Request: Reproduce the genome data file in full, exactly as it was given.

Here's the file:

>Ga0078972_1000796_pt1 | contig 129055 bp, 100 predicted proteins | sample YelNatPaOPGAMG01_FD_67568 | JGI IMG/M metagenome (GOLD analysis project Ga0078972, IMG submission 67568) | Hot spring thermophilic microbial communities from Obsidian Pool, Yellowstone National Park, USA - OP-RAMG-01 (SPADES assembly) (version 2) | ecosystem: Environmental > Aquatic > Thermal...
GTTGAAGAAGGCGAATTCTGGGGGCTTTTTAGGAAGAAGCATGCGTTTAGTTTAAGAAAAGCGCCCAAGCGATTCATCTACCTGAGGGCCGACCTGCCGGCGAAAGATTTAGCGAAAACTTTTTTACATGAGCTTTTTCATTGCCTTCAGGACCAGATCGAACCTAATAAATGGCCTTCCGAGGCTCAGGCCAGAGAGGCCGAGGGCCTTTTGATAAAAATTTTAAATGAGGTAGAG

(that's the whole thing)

>Ga0078972_1000796_pt1 | contig 129055 bp, 100 predicted proteins | sample YelNatPaOPGAMG01_FD_67568 | JGI IMG/M metagenome (GOLD analysis project Ga0078972, IMG submission 67568) | Hot spring thermophilic microbial communities from Obsidian Pool, Yellowstone National Park, USA - OP-RAMG-01 (SPADES assembly) (version 2) | ecosystem: Environmental > Aquatic > Thermal...
GTTGAAGAAGGCGAATTCTGGGGGCTTTTTAGGAAGAAGCATGCGTTTAGTTTAAGAAAAGCGCCCAAGCGATTCATCTACCTGAGGGCCGACCTGCCGGCGAAAGATTTAGCGAAAACTTTTTTACATGAGCTTTTTCATTGCCTTCAGGACCAGATCGAACCTAATAAATGGCCTTCCGAGGCTCAGGCCAGAGAGGCCGAGGGCCTTTTGATAAAAATTTTAAATGAGGTAGAG